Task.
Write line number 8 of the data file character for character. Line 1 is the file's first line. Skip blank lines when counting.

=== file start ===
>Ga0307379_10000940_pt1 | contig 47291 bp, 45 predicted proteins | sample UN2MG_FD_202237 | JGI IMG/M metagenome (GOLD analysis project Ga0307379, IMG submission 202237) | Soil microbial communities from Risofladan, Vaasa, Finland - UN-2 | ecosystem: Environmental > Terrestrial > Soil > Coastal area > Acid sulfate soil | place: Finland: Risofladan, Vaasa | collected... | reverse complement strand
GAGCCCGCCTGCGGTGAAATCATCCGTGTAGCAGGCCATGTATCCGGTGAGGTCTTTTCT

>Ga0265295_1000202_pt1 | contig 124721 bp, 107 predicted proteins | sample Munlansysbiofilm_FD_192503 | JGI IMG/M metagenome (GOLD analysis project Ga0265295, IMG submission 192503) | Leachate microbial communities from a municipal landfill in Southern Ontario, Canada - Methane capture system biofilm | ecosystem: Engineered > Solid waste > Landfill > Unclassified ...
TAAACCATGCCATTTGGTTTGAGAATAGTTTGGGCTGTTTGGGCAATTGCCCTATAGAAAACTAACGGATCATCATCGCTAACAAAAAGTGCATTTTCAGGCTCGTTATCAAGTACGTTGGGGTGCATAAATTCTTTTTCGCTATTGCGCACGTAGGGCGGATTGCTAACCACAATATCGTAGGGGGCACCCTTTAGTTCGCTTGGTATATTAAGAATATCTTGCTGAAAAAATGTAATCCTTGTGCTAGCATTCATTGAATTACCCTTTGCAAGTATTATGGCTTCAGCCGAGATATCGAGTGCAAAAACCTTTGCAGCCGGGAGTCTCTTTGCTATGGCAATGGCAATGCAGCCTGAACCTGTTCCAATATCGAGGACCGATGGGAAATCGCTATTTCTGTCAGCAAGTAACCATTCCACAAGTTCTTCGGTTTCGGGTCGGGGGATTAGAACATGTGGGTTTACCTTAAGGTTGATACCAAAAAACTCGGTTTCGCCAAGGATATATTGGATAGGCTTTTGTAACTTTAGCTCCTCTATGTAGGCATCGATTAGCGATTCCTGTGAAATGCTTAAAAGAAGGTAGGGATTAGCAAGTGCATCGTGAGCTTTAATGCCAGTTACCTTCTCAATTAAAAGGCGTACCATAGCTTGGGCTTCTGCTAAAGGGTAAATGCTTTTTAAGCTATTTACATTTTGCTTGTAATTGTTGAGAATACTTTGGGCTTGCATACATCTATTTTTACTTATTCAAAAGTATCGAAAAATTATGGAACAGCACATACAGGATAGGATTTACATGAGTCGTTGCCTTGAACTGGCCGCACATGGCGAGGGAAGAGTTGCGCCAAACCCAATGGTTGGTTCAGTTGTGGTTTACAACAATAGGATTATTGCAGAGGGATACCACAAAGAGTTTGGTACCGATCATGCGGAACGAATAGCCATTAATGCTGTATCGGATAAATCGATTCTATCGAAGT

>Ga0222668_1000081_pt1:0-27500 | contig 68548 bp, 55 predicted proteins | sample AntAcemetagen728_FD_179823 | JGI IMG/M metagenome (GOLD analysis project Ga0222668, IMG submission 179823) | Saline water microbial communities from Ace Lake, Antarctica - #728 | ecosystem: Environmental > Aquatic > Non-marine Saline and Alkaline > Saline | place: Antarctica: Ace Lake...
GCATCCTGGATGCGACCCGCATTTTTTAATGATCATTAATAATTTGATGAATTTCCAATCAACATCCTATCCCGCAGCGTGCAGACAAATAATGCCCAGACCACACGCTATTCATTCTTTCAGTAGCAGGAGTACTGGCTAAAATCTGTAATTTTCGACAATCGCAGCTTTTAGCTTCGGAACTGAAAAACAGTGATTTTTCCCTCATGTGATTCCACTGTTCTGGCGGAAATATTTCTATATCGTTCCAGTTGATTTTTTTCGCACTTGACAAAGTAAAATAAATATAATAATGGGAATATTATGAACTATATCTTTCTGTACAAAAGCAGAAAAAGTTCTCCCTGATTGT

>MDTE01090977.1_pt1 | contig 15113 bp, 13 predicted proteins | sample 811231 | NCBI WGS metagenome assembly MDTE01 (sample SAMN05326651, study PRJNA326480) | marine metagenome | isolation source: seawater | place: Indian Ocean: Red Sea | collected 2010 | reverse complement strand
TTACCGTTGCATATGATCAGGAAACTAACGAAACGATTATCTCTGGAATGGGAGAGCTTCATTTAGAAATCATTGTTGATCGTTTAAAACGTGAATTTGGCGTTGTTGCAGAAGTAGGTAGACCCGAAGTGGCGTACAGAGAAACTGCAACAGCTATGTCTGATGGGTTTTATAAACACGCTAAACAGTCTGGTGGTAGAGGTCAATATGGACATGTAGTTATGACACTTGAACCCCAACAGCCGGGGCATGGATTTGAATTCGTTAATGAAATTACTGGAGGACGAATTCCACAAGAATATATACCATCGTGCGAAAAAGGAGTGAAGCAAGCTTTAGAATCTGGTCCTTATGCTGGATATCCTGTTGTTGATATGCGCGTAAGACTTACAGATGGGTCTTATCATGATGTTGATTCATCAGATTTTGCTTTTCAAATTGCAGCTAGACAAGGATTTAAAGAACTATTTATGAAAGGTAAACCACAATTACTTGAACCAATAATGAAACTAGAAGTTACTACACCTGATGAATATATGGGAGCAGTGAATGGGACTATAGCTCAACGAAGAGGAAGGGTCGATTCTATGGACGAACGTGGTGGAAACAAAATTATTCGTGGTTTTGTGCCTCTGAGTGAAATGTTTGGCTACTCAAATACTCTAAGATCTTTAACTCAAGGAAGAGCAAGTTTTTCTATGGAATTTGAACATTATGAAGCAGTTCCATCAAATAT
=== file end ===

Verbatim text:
TTACCGTTGCATATGATCAGGAAACTAACGAAACGATTATCTCTGGAATGGGAGAGCTTCATTTAGAAATCATTGTTGATCGTTTAAAACGTGAATTTGGCGTTGTTGCAGAAGTAGGTAGACCCGAAGTGGCGTACAGAGAAACTGCAACAGCTATGTCTGATGGGTTTTATAAACACGCTAAACAGTCTGGTGGTAGAGGTCAATATGGACATGTAGTTATGACACTTGAACCCCAACAGCCGGGGCATGGATTTGAATTCGTTAATGAAATTACTGGAGGACGAATTCCACAAGAATATATACCATCGTGCGAAAAAGGAGTGAAGCAAGCTTTAGAATCTGGTCCTTATGCTGGATATCCTGTTGTTGATATGCGCGTAAGACTTACAGATGGGTCTTATCATGATGTTGATTCATCAGATTTTGCTTTTCAAATTGCAGCTAGACAAGGATTTAAAGAACTATTTATGAAAGGTAAACCACAATTACTTGAACCAATAATGAAACTAGAAGTTACTACACCTGATGAATATATGGGAGCAGTGAATGGGACTATAGCTCAACGAAGAGGAAGGGTCGATTCTATGGACGAACGTGGTGGAAACAAAATTATTCGTGGTTTTGTGCCTCTGAGTGAAATGTTTGGCTACTCAAATACTCTAAGATCTTTAACTCAAGGAAGAGCAAGTTTTTCTATGGAATTTGAACATTATGAAGCAGTTCCATCAAATAT